Weinaug envisions the economic-development money to be used annually for financing incentives and otherwise covering public costs that go into encouraging businesses to expand or attract new employers into the area. Examples being discussed these days include Berry Plastics possibly building a warehouse at the northwestern edge of Lawrence, and Deciphera Pharmaceuticals potentially locating a manufacturing operation at the former site of the Farmland Industries fertilizer plant at the southeastern edge of Lawrence.
“The ability to keep Berry Plastics will take some level of public funding to make that deal work,” Weinaug said. “For Deciphera … to make that work, when it happens — and streets, roads and infrastructure need to be added at that site — that will require public expense.
“In the environment of 25 years ago, all that infrastructure could be provided by the industry. The way the competitive makeup now is, if you can’t provide those things, they go to Topeka. They go to Canada.”
Step ‘sorely needed’
Brad Burnside, co-chairman of the Economic Development Committee for the Lawrence Chamber of Commerce, doesn’t want the Lawrence area to lose its edge. The area already has lost at least 1,500 jobs in recent years, he said, and setting aside $500,000 to prime the pump for economic initiatives would go a long way toward keeping Lawrence and Douglas County in the game.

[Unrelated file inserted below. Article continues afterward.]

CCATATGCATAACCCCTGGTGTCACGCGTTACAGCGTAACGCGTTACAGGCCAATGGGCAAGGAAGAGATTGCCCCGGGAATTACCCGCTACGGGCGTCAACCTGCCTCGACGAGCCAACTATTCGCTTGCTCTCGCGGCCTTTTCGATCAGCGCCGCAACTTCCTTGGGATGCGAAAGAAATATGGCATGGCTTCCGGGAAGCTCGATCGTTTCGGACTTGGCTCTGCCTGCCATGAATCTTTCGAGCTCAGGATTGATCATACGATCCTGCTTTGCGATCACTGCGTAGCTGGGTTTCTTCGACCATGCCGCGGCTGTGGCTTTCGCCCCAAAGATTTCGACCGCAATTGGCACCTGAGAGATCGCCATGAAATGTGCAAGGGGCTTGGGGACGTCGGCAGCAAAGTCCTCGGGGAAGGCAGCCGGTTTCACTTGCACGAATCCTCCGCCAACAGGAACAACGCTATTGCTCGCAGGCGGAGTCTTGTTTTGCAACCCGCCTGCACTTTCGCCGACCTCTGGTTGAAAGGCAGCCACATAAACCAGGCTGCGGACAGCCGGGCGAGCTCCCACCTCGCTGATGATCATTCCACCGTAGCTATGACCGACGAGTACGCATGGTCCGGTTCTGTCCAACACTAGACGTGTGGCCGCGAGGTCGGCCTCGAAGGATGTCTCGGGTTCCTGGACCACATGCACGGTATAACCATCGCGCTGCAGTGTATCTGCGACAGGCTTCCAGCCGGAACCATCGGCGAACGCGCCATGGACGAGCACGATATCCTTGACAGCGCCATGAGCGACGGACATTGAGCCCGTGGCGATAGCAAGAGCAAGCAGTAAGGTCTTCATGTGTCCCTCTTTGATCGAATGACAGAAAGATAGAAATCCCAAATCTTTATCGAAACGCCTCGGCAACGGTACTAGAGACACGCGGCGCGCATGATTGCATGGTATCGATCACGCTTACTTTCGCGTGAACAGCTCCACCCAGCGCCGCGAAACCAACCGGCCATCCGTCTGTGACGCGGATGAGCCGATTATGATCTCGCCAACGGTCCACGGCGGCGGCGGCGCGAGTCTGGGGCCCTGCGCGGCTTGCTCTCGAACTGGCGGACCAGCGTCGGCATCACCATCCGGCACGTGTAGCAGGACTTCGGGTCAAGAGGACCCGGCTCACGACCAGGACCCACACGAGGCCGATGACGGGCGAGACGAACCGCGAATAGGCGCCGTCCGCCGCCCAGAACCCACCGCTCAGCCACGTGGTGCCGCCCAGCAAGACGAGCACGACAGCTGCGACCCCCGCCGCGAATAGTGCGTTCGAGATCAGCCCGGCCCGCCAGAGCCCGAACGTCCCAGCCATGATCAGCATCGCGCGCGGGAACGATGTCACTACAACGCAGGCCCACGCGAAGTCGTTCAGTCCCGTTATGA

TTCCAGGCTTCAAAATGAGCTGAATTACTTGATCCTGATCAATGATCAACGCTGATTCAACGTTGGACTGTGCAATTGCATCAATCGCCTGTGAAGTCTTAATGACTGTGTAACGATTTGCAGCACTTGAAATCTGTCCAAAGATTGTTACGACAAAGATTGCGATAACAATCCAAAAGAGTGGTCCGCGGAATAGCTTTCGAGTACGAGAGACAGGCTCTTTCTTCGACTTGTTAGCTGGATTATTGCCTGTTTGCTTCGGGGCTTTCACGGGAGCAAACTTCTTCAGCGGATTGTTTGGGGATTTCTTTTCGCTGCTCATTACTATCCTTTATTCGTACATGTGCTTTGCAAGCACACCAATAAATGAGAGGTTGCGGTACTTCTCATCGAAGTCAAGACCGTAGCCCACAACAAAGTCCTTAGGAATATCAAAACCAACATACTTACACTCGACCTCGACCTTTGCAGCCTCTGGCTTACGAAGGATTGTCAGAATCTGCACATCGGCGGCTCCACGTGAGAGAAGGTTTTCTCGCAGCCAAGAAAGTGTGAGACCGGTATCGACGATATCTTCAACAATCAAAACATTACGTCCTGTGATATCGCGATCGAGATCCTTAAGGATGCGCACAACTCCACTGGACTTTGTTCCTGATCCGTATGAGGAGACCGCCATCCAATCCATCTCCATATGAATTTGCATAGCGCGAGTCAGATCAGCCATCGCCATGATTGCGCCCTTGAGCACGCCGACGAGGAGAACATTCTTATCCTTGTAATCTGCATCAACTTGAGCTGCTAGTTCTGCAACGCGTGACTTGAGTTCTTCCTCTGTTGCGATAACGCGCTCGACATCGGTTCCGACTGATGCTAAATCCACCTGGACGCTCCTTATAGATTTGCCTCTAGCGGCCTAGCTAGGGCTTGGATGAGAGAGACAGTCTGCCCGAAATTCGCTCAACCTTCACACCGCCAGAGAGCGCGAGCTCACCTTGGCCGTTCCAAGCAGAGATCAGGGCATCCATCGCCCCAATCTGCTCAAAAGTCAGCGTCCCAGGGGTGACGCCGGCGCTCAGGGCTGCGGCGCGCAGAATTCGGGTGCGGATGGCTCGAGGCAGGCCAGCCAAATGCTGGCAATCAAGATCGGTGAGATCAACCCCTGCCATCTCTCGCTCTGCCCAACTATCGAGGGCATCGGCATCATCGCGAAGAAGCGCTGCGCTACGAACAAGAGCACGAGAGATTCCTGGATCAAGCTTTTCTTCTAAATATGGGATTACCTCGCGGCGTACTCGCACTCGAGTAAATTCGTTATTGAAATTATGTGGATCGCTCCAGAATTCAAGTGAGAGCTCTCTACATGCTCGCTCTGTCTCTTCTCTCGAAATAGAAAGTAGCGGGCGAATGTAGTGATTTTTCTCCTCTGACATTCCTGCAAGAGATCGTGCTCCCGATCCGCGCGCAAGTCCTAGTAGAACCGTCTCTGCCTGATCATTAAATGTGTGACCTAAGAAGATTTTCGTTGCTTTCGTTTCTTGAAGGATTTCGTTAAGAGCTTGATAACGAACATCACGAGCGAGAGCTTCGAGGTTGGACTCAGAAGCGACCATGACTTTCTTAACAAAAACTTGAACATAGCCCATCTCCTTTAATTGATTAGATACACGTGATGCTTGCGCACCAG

“This is a significant step and one that’s been sorely needed,” said Burnside, Lawrence market president for US Bank. “At the end of the day, these investments will bear fruit to the folks paying taxes. We just have to step up to the plate.”
And businesses looking to move or expand no longer are relying solely on the “bottom line” of an incentives deal, said Judy Billings, president of Destination Management Inc., the operation behind the new Freedom’s Frontier National Heritage Area. Employers want to be sure their employees also enjoy a solid quality of life.
And that, she said, means living in a community that values its history, embraces its resources and preserves what has made the community unique and successful and sustainable.
Providing $500,000 to help such efforts is as much about economic development as it is about preserving and supporting a community’s very identity, Billings said.
“The timing is right,” said Billings, who notes that so-called “heritage travelers” spend, on average, $300 more per trip than do travelers as a whole. “There’s a lot of talk around the country in terms of heritage development, as it relates to economic development, and I think we need to look at both: jobs, and conserving and preserving our heritage, how these both fit together.”
Raising taxes is never easy, she said, but Billings is confident commissioners will be able to follow through and help the heritage area and the community build a strong foundation — through support of the Watkins Community Museum of History, embarking on a survey of the county’s historic and cultural resources, and making other efforts to ensure what’s important today remains available for future generations.
“Making an investment in the future is the right thing to do,” Billings said.